A lot of it is about the pain and trauma around colonialism. You said in an interview recently that you write stories that are steeped in colonialism because that's what engages you. It's what you care about. Why is it important to write about colonialism today, right now?
Well, it is part of contemporary reality. It's not that colonialism has gone — colonialism and its consequences are still with us. But actually, in a very big way ... European colonialism transformed the world. You could think of North America, you could think of India, you could think of South America, but more recently, the Indian Ocean world. So it's not so much that it's a historical event. It's an event which happened many decades ago, but its consequences continue to be with us.
"Afterlives," your newest novel, is set in the era of World War I. One thing that has always struck me, having lived in West Africa for about five years, are the layers of colonialism. World War I was just one of those layers, preceded by the scramble for Africa, followed by the post-World War I carving up of the continent, and World War II was another recarving of new boundaries. How do you see the layers building on one another? What part has been most destructive?
Yeah, well, they all have their moments, you know what I mean? And also, it kind of depends on the particular experience of colonialism, different places with different experiences, both because of, shall we say, the agents of colonialism had different ideological or commercial or even, perhaps, in the case of Germany, I think a sort of military tradition that they carried over from Germany to the way in which they went about their colonialism.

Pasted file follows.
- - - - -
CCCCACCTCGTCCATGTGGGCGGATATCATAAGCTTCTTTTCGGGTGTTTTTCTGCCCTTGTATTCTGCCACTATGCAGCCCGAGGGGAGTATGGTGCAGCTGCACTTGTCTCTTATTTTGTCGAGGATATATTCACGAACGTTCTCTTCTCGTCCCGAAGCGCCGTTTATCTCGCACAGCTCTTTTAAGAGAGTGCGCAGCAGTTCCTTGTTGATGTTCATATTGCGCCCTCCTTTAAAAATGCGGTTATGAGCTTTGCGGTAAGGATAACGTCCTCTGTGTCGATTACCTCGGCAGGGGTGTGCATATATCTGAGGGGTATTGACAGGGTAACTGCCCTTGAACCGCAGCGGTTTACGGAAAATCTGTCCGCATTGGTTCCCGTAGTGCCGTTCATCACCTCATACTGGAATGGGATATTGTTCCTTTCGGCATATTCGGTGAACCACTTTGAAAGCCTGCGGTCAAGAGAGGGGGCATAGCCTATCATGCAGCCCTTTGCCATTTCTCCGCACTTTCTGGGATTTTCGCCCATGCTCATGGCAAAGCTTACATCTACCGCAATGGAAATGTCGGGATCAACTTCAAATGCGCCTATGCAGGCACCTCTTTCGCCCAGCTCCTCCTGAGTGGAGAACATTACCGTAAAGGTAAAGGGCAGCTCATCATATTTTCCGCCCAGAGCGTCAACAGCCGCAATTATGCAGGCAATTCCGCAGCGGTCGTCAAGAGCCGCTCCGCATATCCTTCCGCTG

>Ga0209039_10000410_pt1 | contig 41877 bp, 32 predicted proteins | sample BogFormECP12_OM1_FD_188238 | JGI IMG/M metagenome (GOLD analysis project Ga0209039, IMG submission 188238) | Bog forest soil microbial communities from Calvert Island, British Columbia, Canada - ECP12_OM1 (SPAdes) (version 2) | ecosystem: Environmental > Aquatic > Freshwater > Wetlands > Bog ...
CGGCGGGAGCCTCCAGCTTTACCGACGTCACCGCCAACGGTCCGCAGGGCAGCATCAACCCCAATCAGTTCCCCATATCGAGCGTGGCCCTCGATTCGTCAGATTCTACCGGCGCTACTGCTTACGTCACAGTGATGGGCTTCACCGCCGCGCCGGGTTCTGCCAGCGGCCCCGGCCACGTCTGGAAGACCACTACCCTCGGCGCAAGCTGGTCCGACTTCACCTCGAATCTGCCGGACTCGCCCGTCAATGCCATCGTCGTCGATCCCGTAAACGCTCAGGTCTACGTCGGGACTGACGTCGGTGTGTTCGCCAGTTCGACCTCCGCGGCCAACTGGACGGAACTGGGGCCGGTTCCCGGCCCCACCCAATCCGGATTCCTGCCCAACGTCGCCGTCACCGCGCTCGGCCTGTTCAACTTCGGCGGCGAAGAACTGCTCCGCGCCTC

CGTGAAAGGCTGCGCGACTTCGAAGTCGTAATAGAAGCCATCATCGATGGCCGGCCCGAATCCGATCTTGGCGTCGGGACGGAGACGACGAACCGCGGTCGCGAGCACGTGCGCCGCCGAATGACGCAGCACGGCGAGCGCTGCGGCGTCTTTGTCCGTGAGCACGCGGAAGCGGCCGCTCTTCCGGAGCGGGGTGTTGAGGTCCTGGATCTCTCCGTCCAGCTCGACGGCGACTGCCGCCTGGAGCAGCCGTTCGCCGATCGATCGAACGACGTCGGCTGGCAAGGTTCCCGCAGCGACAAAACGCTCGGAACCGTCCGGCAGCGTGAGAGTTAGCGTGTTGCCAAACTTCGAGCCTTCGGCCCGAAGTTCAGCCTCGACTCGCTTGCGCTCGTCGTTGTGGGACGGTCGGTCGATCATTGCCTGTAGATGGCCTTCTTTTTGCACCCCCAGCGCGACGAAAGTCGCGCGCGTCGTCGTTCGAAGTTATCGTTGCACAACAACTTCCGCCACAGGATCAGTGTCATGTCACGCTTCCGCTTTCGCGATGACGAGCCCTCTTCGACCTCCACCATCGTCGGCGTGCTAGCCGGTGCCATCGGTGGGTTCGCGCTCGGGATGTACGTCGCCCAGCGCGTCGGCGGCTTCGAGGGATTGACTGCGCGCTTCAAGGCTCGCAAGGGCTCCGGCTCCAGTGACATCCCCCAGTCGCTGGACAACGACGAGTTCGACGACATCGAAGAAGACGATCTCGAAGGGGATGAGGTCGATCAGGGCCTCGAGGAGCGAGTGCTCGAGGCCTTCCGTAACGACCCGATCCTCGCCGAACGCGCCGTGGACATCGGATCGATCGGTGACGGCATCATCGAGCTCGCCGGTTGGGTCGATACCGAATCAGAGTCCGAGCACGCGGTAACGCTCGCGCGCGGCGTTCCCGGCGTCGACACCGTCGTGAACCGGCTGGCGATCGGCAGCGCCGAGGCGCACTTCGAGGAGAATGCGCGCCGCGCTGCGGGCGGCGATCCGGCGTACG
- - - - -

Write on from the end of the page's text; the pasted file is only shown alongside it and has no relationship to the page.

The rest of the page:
And they were the colonizers in Tanzania — or what became Tanzania?
Yeah, and also, I think it depends on when it happened. If you look at the colonial experience of India, under the British, the British began there as perhaps the Europeans began in North America, as weak — they're just arriving there, kind of relying on other people's indulgence in a way. And then they get stronger and stronger and stronger. ... By the time you get to the 19th century and the divisions of Africa, Europe, of course, is powerful, dominant, doesn't need to ask anybody to do anything. And so by then, that's when Germany comes in, colonial expansion is really conquest. It's no longer mercantile or to do with trade, then gradually turning into something else. It was straightforward conquest.